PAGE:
Over the winter I came across some excellent value wines perfect for weeknight sipping or pairing with winter dinners. Lots of regions produce some good quality, relatively inexpensive wines - some of the first to come to my mind are Languedoc-Roussillon and some regions of Portugal including Douro.
One of the first good value wines that I tried when the cooler months began was the 2006 Chesnelong Rendez-Vous from Languedoc-Roussillon. It’s a blend of Cabernet Sauvignon, Grenache, and Mourvedre, dark red with characteristics of bright and slightly tart red fruit, cherry, berry, spice, and a hint of smoke, with some “outdoorsy” earthiness and a bit of “animal” characteristic, making it particularly expressive of Languedoc-Roussillon. It’s an uncomplicated wine with a fairly smooth texture and bright acidity, making it very food friendly. At around $14, it’s a great buy. Lots of people are under the assumption that France produces only expensive wines - while it’s true that some very pricey wines of special significance are produced in France, it’s also true that good value wines are produced in France as well - look to Languedoc-Roussillon, Southern Rhone, South West France, and Beaujolais for some good quality wines often under $20.
I love Italian reds, especially when they’re properly balanced fruit/acid/tannin. Piemonte isn’t exactly known for its value wines - Barolo, Barbaresco, and other Nebbiolo from Langhe, as well as Gavi whites, tend to be on the pricey side. However, Dolcetto and Barbera provide a more reasonably priced alternative from Piemonte. I had the 2009 De Forville Barbera d’Alba last month and could hardly believe the wine was just under $20. It’s beautiful in the glass, a dark red with a slightly ruby colored rim, with characteristics of ripe dark fruit, berry, plum, and even some raisinated fruit, lots of oak and earth, some dry flowers, and a nice spiciness. The wine is very well balanced with enough acidity to make it very food friendly and versatile, and smooth tannin, and a long finish. This Barbera is absolutely delicious and I’d have this wine again in a heartbeat.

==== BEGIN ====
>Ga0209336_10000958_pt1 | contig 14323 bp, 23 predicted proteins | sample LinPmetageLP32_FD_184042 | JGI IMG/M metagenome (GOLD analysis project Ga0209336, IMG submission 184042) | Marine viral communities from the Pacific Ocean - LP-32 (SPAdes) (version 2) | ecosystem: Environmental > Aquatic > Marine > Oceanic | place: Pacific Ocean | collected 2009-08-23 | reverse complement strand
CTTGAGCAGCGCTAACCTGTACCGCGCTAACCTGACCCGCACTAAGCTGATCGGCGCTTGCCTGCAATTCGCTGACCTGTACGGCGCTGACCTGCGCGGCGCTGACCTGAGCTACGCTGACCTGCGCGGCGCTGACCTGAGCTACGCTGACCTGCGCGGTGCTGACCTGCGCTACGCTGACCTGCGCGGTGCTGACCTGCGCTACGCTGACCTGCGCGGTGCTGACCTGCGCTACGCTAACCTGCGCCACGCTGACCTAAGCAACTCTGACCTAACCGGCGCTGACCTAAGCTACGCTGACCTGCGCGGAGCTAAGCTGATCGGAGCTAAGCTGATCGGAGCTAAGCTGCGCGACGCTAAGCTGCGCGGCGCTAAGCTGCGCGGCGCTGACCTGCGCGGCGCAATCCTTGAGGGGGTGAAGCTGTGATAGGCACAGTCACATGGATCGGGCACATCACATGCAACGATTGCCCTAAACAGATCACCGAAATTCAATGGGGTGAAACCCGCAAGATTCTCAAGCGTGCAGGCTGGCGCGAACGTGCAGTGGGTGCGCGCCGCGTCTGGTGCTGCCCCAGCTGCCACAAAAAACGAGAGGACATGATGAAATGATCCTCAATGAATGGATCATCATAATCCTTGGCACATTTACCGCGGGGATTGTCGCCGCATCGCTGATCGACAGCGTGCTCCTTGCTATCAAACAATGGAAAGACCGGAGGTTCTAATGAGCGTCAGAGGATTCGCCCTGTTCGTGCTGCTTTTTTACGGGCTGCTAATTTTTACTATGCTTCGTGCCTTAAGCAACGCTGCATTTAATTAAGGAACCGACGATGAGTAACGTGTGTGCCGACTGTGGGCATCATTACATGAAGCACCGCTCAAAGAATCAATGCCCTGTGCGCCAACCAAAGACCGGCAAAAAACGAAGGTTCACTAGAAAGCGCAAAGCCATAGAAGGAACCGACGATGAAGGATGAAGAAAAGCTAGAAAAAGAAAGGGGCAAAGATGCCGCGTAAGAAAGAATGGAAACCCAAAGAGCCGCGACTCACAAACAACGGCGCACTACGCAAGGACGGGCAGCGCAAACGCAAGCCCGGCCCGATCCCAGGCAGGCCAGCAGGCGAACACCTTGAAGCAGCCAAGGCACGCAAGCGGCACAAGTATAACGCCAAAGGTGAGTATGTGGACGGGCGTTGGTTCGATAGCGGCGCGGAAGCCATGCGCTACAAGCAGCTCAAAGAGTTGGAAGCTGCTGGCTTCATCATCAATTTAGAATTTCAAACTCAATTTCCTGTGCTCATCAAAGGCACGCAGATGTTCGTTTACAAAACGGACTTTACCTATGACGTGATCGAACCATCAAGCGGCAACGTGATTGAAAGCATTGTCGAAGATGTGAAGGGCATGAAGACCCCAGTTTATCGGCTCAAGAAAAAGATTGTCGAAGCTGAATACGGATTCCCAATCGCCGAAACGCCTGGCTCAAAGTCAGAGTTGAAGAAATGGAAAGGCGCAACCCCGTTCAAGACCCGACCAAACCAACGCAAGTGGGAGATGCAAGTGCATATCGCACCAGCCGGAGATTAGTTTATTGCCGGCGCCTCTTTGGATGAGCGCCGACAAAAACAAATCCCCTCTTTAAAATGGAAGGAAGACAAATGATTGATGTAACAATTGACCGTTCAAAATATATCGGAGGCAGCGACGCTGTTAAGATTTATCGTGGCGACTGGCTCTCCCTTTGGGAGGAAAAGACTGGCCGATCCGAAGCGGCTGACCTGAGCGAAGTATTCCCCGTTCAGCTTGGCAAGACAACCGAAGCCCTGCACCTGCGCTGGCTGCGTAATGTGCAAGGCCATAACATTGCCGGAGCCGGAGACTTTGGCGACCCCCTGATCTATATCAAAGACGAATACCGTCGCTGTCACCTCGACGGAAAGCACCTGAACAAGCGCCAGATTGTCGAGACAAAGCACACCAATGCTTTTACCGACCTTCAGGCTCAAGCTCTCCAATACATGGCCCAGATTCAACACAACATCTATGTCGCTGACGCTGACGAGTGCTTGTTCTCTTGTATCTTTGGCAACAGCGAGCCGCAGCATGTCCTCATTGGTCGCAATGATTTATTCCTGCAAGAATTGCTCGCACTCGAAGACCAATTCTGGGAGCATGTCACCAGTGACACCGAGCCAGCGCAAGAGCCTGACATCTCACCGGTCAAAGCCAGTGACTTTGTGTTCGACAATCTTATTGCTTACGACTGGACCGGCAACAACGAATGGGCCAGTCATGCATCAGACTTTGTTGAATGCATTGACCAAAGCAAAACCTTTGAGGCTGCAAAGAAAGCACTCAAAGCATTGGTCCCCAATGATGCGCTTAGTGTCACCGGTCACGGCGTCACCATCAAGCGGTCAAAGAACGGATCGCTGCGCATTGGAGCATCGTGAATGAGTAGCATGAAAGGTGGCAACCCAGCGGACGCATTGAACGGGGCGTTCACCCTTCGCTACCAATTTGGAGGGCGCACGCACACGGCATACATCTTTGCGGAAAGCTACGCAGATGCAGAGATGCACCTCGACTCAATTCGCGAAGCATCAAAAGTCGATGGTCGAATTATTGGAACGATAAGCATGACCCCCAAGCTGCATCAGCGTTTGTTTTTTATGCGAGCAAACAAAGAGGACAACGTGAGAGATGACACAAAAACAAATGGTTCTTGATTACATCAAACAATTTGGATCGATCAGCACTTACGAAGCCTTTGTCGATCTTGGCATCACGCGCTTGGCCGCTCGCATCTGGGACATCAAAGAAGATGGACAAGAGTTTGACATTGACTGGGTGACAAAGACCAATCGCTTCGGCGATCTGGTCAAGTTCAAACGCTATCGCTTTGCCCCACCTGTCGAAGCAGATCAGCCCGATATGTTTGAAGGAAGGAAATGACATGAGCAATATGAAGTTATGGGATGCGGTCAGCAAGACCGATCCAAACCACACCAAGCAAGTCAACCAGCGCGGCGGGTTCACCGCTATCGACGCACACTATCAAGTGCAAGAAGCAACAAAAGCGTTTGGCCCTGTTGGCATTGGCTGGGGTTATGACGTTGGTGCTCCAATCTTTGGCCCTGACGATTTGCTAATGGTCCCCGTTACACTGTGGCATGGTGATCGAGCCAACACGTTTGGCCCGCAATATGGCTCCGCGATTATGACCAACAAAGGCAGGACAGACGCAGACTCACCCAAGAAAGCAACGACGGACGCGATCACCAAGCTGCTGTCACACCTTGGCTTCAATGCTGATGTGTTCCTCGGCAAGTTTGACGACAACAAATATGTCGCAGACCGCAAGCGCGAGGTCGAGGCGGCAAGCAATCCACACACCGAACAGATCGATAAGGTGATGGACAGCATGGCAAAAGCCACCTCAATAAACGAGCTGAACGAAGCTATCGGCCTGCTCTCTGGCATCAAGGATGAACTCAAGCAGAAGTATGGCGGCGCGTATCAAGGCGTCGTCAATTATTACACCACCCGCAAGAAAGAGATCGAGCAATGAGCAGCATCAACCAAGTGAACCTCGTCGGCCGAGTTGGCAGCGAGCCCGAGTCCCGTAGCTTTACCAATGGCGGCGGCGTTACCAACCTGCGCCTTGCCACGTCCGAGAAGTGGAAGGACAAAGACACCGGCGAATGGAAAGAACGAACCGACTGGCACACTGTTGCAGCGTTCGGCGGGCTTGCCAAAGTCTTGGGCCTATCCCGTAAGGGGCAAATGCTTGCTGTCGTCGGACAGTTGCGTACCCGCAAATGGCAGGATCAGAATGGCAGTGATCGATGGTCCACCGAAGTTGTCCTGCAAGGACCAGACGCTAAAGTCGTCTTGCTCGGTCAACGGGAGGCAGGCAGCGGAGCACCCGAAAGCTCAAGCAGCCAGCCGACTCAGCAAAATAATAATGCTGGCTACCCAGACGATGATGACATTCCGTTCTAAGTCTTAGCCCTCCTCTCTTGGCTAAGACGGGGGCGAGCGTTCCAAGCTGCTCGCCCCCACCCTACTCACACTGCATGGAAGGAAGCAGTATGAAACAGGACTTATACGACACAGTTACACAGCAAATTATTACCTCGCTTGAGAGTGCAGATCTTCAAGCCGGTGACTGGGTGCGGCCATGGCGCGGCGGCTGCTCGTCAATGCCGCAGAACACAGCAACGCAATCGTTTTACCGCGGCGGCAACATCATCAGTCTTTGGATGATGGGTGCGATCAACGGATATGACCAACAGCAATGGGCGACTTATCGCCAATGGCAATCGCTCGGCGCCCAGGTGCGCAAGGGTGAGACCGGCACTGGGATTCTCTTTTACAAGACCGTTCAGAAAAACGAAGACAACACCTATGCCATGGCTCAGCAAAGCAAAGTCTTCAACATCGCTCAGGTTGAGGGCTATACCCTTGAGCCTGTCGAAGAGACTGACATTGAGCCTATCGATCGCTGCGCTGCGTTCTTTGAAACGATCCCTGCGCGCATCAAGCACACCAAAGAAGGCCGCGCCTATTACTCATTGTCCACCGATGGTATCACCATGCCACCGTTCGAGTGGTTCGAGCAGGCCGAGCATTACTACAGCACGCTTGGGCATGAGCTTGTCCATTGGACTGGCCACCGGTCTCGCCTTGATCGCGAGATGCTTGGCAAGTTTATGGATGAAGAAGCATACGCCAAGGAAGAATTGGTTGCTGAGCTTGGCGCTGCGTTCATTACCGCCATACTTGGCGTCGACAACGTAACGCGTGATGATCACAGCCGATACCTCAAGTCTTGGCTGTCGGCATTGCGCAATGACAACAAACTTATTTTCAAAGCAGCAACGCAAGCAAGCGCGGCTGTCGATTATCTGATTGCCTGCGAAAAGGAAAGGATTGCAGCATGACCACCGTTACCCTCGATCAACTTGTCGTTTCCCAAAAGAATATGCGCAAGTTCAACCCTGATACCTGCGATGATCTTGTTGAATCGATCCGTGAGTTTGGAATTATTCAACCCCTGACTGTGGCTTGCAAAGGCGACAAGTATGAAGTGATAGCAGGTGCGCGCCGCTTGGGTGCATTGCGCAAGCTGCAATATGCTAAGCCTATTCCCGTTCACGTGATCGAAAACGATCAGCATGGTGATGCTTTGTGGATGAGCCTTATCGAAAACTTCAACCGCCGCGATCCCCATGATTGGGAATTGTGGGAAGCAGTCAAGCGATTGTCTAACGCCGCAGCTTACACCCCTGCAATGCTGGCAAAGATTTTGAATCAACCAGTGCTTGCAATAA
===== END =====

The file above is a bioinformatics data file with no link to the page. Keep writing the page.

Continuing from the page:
|2009 De Forville|
The most recent value wine I had was just a few nights ago - the 2008 Carm Douro Reserva from Portugal. Portugal produces some excellent value wines and sometimes I honestly ask myself why I don’t drink more of them. Another delicious wine under $20 and also very beautiful in the glass, it’s a blend of Tinta Nacional and other Portuguese grapes, dark red and showing characteristics of warmth, ripe fruit and berry, smooth spices, and a bit of pepper and herb, with nice balance, smooth feel, and a very respectable finish. I was really satisfied with this wine and it’s another I’d go back for right away.
Recently I was asked about finding alternatives to Pinot Noir as the price of Pinot is sometimes kind of high. My answer was that there really is no way of replacing Pinot Noir, but rather it’s best to look for value Pinots. I had a fun one for only around $15 this winter, and paired it with one of my favorite “easy” recipes - balsamic chicken stuffed portobello mushrooms. The wine was the 2010 Villa San-Juliette Fat Monk Pinot Noir from Central Coast, California. It’s fairly deep red with a youthful light red rim, and characteristics of ripe fruit, cherry, herb, smooth spice, earth, and some smoke. It’s nicely balanced and very smooth with a nice finish reminiscent of fruit and smoke. Very “New World” in style, it’s a good Pinot under $20.
|2010 Fat Monk|
An even less expensive American Pinot Noir that I had last week was the 2010 Martin Ray “Angeline” California Pinot Noir, made from grapes grown in Sonoma, Mendocino, and Santa Barbara. The wine is only around $12 and I never would have guessed it was so inexpensive. It’s a soft dark red color, youthful but ready to drink, with characteristics of soft dark and red fruit, berry, smoke, ash, earth, soft spice, and nice balance and smooth texture, very food friendly and versatile.